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The GTA’s beautiful Greenbelt is worth fighting for with everything we’ve got

The Greenbelt is precious and beautiful and we’re very lucky to have it, Shawn Micallef writes
Nov. 21, 2022
Shawn Micallef

Farmsteads are plenty, recently-harvested crops are in some fields and languorous cows munch on grass in others. The area is a vision of rural life that’s often celebrated and mythologized -- when politically convenient, that is. That sign also reads “Part of the Greenbelt” and is similar to other “Entering the Greenbelt” signs that have become comfortingly ubiquitous to anyone who travels in and out of the Golden Horseshoe or along the Niagara Escarpment.

A comfort knowing that open space, whether wild or rural, isn’t so far away. The Duffins Rouge preserve is about 30 kilometers from downtown Toronto and part of northern Pickering, though it would be easy to think it is quite far away from the GTA.

Wide open, big sky, keep-it-beautiful Ontario. But not for long, perhaps.

As part of the Ford government’s sweeping changes, Municipal Affairs Minister Steve Clark recently tabled legislation that would, in part, repeal the 2005 Duffins Rouge Agricultural Reserve Act in order to open it to development under the pretense of removing “barriers to building much-needed housing in Pickering.” The preserve is just one of many areas of the Greenbelt the Ford government wants to remove from protection, some that a joint investigation by the Toronto Star and The Narwal found was recently purchased by various developers with apparent ties to the PC government.

The Duffins Rouge preserve is a massive tract, some 1,902 hectares of “prime agricultural lands,” according to the Toronto and Region Conservation Authority. Last weekend, I walked 10 kilometres of it, partially on the Seaton Trail, starting in Whitevale, a cute hamlet that dates back to the early 1800s. It, too, feels a long way from the GTA.

The Seaton Trail begins north of Whitevale at Highway 7 and is nearly 13 kilometres long, meandering south alongside Duffins Creek, ultimately connecting to other trails that lead to Lake Ontario. It’s like a mini-Bruce Trail, varied in landscape and well maintained.

Photos taken in and around the Seaton Trail and Whitevale area, north of Pickering, in the Duffins Rouge Agricultural Reserve, land that is part of the Ford Government's Greenbelt changes.

Further downstream by Highway 401 and closer to Lake Ontario is a wetland in the Duffins watershed. Contested as a development site for more than two years, it was recently bulldozed under questionable circumstances, yet another breaking link in the natural landscape that sustains the GTA’s urban ecosystem.

The Seaton Trail, from Whitevale south to Taunton Road, sometimes meanders close to the creek, other times is high above it with panoramic views from canyon-like cliffs. It’s a dramatic topography that might surprise anybody who thinks the GTA and Ontario are flat and boring. There was much evidence of busy beavers at work too, with gnawed tree stumps along the way.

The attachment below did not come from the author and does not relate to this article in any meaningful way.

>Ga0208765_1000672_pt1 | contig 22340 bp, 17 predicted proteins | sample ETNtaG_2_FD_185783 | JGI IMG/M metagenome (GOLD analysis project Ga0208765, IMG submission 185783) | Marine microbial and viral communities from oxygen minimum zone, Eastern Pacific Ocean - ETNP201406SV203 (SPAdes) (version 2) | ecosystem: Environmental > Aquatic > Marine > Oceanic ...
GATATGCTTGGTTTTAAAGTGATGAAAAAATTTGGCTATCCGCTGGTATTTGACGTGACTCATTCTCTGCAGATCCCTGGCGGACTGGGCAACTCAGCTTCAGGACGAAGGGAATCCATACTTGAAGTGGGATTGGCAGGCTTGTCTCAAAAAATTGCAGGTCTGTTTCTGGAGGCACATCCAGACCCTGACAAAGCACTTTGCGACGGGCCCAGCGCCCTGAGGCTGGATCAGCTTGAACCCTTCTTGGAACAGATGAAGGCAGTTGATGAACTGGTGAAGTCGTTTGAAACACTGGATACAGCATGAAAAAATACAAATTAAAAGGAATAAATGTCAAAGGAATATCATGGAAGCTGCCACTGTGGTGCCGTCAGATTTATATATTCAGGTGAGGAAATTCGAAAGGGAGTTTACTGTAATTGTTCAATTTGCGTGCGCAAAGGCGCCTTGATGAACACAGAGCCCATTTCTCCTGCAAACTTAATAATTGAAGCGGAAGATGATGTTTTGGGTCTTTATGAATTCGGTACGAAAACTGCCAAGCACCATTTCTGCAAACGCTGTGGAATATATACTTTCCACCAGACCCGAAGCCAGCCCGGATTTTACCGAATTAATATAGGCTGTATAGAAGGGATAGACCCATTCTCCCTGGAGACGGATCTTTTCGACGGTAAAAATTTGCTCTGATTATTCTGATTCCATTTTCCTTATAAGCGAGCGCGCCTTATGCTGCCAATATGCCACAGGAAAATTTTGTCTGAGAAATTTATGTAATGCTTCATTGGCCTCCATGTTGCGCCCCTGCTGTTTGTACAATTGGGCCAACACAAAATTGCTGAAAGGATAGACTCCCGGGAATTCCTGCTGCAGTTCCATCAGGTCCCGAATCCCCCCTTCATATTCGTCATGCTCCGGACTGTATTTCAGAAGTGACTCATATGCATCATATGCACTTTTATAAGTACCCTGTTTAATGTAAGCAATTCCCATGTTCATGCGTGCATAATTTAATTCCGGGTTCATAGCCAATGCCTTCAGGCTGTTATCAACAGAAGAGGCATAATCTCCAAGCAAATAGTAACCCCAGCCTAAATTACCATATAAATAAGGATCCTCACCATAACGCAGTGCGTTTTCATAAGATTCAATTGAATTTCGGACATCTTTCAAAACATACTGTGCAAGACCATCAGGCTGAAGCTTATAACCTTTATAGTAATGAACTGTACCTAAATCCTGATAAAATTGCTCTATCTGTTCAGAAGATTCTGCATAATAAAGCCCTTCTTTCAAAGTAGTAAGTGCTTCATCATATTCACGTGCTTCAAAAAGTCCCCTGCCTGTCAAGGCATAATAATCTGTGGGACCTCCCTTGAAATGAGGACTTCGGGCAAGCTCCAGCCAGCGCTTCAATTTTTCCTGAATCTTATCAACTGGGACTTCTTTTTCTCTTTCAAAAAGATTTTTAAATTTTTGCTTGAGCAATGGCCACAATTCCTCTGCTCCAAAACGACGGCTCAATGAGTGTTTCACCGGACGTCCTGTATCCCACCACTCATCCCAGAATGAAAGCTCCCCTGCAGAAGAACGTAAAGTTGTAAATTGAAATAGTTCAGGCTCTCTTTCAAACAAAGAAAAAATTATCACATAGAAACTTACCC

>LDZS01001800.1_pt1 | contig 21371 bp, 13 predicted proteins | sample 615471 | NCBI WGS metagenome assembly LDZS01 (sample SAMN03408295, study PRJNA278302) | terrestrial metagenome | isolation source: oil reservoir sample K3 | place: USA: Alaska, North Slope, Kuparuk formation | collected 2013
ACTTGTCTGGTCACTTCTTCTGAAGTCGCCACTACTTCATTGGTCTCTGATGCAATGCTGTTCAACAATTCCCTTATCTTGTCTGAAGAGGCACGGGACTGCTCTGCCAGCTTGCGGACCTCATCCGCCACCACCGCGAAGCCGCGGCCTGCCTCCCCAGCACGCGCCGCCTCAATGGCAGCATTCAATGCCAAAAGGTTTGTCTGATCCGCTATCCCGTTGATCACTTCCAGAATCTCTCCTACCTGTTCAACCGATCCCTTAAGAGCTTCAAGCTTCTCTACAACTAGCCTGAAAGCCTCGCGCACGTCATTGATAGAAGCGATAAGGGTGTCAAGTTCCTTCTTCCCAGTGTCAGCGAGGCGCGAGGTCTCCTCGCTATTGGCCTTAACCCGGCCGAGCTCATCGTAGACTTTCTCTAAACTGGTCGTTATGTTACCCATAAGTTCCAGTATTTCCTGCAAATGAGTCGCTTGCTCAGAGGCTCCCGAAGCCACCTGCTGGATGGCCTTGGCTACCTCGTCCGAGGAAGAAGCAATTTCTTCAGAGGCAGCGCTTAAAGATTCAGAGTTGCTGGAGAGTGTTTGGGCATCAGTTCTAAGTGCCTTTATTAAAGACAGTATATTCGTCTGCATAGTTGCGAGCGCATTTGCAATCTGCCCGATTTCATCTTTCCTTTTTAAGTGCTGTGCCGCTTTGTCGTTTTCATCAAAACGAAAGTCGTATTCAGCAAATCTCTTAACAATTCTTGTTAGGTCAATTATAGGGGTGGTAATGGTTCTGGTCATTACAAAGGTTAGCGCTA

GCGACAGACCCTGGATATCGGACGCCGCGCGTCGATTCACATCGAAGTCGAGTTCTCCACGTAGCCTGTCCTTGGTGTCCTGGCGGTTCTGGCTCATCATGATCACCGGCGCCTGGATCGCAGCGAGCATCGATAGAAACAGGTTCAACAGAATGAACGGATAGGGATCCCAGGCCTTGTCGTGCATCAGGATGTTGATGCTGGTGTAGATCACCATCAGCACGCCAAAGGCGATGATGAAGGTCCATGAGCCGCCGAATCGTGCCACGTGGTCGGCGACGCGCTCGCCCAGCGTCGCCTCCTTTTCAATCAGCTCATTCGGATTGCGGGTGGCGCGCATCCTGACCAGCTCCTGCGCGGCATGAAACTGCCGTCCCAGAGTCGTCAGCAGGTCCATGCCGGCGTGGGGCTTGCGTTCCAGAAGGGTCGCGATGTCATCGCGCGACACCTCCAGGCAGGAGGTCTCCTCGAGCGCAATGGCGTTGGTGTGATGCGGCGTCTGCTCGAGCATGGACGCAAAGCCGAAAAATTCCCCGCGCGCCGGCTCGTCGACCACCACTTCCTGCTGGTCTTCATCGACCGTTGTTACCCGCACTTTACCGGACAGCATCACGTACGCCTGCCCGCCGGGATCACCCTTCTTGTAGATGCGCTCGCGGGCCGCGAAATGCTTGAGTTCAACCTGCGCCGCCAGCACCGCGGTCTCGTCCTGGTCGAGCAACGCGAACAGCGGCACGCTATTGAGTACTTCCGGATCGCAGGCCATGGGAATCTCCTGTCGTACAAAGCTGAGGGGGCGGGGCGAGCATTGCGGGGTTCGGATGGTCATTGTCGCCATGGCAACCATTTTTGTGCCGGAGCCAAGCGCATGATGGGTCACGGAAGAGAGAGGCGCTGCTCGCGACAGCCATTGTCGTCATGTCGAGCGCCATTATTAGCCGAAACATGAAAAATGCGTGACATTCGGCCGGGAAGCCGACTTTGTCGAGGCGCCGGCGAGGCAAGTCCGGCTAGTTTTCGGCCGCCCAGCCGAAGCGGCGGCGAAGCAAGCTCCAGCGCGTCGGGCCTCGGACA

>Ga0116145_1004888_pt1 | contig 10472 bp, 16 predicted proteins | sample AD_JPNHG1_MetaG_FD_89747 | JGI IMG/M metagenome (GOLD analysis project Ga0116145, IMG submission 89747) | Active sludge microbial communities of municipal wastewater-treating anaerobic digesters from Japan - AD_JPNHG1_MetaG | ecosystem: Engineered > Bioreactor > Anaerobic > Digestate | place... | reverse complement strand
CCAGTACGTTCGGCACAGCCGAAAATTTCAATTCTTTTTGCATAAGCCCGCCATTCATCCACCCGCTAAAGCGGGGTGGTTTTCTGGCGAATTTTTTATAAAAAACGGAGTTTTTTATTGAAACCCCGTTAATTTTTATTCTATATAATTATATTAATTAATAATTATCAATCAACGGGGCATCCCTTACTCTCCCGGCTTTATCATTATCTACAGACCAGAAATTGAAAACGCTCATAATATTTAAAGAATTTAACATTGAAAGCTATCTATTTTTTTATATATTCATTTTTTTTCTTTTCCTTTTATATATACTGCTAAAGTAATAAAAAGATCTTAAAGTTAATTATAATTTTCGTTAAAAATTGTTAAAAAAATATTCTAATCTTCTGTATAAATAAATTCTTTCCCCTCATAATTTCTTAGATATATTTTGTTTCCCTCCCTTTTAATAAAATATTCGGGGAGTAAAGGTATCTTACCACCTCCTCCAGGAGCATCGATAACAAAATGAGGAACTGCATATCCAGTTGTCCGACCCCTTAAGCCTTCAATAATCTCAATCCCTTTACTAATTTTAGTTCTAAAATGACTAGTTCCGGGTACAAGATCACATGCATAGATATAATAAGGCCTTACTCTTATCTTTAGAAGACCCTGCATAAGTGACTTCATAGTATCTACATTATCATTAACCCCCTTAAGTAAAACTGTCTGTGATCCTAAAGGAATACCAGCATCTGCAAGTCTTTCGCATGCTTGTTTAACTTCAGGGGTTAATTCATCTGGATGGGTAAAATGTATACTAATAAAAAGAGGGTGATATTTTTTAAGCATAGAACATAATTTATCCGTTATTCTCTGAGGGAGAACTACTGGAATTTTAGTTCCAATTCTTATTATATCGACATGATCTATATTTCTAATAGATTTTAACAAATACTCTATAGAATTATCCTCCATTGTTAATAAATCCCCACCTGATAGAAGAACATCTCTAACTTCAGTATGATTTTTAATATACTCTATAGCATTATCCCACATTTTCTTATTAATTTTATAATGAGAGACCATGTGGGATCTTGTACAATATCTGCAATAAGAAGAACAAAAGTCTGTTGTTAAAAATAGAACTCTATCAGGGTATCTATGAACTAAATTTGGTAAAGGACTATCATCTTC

While it’s likely the trail itself won’t be developed as some of it is in the creek’s floodplain -- though I wouldn’t place any bets on what can or can’t happen in Ontario at this point -- it also passes by adjacent fields.

Corn grew in many of them, but they’re really fields of gold if the Ford government takes them out of the Greenbelt. Real estate can be the creation of money out of thin air or, in this case, from some of the best farmland in Canada. Farmland is a non-renewable resource: once it’s gone, it’s gone. As transportation costs go up and climate change makes sourcing our food closer to home wise, it’s reckless to pave all this over.

That the government is using the housing crisis as an excuse is egregious. There’s ample room to reach the GTA’s housing targets by adding density to the existing urban fabric. Every neighbourhood will have to do its share, and housing advocates had hoped the government’s Bill 23, the More Homes Built Faster Act 2022, would make this easier by allowing various kinds of density in all neighbourhoods, but that was watered down and instead the government has targeted the Greenbelt.

Never mind that in 2018 Ford himself promised he would maintain the Greenbelt in its entirety, saying “the people have spoken.” So much for the man of the people and his word.

When the Seaton Trail reached Taunten Road I walked back to the parking lot in Whitevale along highways and gravel roads as dusk became night. Thousands of geese were in those recently harvested corn fields, feeding on the leftover cobs, presumably fuelling up for the flight south. Their honking was louder than the fast-moving traffic and it was perhaps the most geese I’ve seen in one place, an awesome sight and sound. These feeding grounds would disappear too if the farmland is lost.

There’s conflict on a number of fronts in Ontario right now. Health care. Schools. Ontario Place. Municipal governance. The Greenbelt may seem an abstract thing we’ve taken for granted for a long time. Just a sign on the highway.

Walking it reveals it’s precious, beautiful and that we’re very lucky to have it though. It’s worth fighting for with all we’ve got.